By John “Skip” Coleman, Technical Editor
Toledo has had its share of large multiple-alarm fires in large industrial facilities. Industrial fire brigades in these facilities are an excellent resource. They are trained to keep incipient fires small and under control until our arrival and to assist us.
I can say that as a responding chief to many of these fires, I certainly relied on the expertise of the plant personnel to help sort out the complexities. Because of my stints in the Training Division and working with specific brigade members, I knew many of them by name at a few fires, which was a big help.
When I was training chief in the late 1980s and in the early 2000s, we drilled with specific industrial facilities. Generally, when no recruit classes were being conducted, we organized drills and walk-throughs with first-out stations and brought brigades out to our training tower for live burn evolutions. Our training facility was partially funded by some of these industrial companies with the provision that they could use the facility when available.
This month’s Roundtable question is, Does your department participate regularly in drills with the industrial fire brigades in your community? Go to www.fireengineering.com and let us know how you interact with this worthwhile resource in your community.
Christopher Brennan, a firefighter with the Harvey (IL) Fire Department and an instructor with the Illinois Fire Service Institute, writes on “The Mission of the Fire Service Warrior.” He looks at two very famous fire department mission statements and how the mission melds with his vision of the Fire Service Warrior. He cites comparisons between the fire service and the military, saying, “The fireground is the most dangerous place on which one of our brothers or sisters can operate. Firefighting is combat. A firefighter places himself in a position where he must risk his life to protect his community. That calling, that selfless willingness to place one’s neighbors ahead of one’s self, is rooted in the same noble drive as our Warriors who defend our nation on foreign shores.” It is a thought-provoking read.
Doug Truax, a retired Portland, Oregon, firefighter, writes on “Career Survival: I’ve Been Hired; Now How Do I Work 30 Years and Retire Healthy?” He provides an interesting point of view on how to survive the job, looking at several ways to ensure that you will end up as he has, retired and enjoying the sunshine. He says, “So how do we educate and prepare our personnel for what is coming so at least they’re not blindsided when ugly incidents occur? How about telling them the truth, for starters! Let them know that they will experience a career that will include elation at one moment and a dark insight into pain and death that only military, police, fire, EMS, and county morgue personnel see.” He then offers pointers on how to accomplish that. This is an insightful read, especially for younger firefighters.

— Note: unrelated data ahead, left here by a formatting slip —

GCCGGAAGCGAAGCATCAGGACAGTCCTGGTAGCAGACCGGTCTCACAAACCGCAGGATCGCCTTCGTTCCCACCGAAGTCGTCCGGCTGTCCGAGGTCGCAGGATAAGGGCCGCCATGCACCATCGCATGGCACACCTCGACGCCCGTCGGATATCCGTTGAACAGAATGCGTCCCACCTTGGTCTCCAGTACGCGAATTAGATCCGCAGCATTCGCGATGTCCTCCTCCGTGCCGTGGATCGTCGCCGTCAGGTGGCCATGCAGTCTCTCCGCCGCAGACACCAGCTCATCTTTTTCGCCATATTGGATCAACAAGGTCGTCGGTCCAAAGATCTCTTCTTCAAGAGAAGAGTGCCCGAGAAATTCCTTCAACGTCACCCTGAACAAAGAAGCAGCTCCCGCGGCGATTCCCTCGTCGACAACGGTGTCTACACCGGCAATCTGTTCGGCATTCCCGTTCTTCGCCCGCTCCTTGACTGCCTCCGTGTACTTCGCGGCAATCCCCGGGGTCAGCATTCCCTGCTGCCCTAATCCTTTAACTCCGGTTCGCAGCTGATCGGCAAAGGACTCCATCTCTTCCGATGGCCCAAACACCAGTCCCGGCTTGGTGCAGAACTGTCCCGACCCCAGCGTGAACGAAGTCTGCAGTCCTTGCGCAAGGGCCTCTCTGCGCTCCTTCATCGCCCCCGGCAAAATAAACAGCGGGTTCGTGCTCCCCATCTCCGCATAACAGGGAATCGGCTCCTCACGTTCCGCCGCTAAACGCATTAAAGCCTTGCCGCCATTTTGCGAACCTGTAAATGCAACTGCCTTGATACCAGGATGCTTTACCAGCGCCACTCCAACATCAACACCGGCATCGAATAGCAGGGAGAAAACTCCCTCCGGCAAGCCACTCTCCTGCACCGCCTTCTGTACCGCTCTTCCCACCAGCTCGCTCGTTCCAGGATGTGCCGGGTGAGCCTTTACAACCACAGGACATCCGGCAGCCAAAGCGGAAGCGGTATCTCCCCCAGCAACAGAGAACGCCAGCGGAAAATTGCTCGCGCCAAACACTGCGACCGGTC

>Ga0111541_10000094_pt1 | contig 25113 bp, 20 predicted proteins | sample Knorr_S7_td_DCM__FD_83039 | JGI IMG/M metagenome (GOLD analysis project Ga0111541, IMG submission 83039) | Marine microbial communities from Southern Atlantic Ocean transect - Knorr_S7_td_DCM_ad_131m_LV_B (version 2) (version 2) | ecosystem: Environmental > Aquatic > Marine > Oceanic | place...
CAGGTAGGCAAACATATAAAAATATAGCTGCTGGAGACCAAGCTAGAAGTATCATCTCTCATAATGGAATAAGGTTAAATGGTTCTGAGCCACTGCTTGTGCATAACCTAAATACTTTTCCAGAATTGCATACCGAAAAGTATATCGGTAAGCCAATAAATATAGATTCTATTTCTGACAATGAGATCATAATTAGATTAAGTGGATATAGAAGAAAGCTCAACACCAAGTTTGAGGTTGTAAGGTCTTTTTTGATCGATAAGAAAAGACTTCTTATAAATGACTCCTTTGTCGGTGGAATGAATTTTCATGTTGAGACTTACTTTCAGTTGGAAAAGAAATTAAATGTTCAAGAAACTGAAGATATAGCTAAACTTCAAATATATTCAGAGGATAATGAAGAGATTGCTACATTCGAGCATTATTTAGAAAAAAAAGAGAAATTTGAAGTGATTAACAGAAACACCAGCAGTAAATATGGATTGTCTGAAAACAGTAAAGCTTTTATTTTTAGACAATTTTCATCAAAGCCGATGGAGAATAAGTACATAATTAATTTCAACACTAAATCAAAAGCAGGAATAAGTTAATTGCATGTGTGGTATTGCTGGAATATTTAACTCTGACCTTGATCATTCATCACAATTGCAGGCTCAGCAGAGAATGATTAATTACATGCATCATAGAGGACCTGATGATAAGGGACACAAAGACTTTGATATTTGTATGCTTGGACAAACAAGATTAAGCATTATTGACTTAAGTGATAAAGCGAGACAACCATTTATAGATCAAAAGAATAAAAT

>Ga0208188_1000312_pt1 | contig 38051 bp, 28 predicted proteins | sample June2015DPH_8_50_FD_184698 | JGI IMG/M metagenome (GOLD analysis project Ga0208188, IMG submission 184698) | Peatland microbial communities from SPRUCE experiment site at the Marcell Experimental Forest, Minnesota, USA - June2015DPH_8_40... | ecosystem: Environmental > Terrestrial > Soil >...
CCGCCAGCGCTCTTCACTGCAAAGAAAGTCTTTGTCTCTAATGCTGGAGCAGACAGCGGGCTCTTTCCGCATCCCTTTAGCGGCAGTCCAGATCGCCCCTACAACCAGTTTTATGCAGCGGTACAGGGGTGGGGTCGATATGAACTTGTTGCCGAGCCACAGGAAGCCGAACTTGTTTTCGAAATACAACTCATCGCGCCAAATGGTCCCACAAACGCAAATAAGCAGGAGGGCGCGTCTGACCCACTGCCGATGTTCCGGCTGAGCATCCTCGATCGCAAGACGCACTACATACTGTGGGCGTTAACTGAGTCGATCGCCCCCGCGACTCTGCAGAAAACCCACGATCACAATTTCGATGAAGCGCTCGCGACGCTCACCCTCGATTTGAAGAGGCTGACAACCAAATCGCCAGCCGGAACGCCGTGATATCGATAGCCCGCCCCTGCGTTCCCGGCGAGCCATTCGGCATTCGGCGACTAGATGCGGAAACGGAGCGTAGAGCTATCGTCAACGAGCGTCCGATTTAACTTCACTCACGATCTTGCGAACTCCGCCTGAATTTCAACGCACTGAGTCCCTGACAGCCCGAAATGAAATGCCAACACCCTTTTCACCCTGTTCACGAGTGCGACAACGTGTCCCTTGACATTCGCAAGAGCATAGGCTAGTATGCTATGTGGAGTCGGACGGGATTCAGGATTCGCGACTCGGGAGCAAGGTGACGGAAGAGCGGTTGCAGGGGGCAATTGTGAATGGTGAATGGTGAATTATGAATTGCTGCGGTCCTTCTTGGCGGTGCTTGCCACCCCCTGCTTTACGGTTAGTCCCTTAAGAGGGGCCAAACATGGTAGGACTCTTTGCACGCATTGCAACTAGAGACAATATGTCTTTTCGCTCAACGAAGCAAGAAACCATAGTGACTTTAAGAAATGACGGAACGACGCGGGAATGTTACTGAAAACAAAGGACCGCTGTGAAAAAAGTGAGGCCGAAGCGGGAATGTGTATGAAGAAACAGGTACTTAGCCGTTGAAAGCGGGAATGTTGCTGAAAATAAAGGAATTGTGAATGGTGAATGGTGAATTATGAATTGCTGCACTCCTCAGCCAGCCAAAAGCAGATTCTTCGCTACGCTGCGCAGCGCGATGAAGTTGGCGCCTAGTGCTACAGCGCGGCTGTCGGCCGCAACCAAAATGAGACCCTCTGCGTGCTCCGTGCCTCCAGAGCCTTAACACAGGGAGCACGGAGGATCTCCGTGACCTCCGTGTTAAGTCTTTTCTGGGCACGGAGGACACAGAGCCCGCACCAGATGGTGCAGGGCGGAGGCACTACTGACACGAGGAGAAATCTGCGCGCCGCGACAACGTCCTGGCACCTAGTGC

Jerry Wells, a battalion chief with the Lewisville (TX) Fire Department, writes on “How Are YOU Marketing MY Fire Service?” This article is a must read for every firefighter in the country. He looks at a few ways that our “actions” (and attire) do not serve us well.
The home page features the best action photos every day. Photographers send us photos from fires all across the country. Be sure to use them, as well as the news videos and training videos, to conduct drills and start discussions on strategy and tactics.
Be sure to see Paul Combs’ illustrations, which are sure to stimulate discussion around the fire station table. Also see his blogs and commentary.
COMMUNITY MEMBER OF THE MONTH
Each month, we randomly select a member of the Fire Engineering Community for you to meet.
Department: Bluffton Township (SC) Fire District.
Agency structure: Paid fire department.
Top issue in your department: Transitioning to a large suburban fire department because of rapid growth of both population and community needs.
Professional qualifications: Degree in fire administration, fire officer, fire instructor, US&R rescue specialist, Lowcountry FOOLS president, Safe Firefighter, LLC president/owner.
Topics you provide training for: Basic Firefighting, Firefighting Strategy and Tactics, Firefighter Survival, RIC, Engine and Truck Driver Operations.
Bio: Lieutenant for the Bluffton Township (SC) Fire District, instructor for the South Carolina Fire Academy, president of the Lowcountry FOOLS. Degree in fire administration. Teaches basic firefighting, rapid intervention, and firefighter survival locally and statewide. Previously served as training officer for Hardeeville (SC) Fire/Rescue and as a firefighter for the Hyattsville Volunteer Fire Department in Prince George’s County, Maryland.
Come and meet Matt McDowell on the Fire Engineering Community, which has more than 6,400 members and is growing. Join groups and participate in discussions concerning topics of interest to the fire service. Make friends, network with other firefighters, upload photos and videos, and join groups like Pride and Ownership, Street Smart Fire Officer, and What Actually Caused the Beverly Hills Supper Club Fire? It’s a fantastic place to hone your skills and grow as a firefighter.
Fire Engineering Archives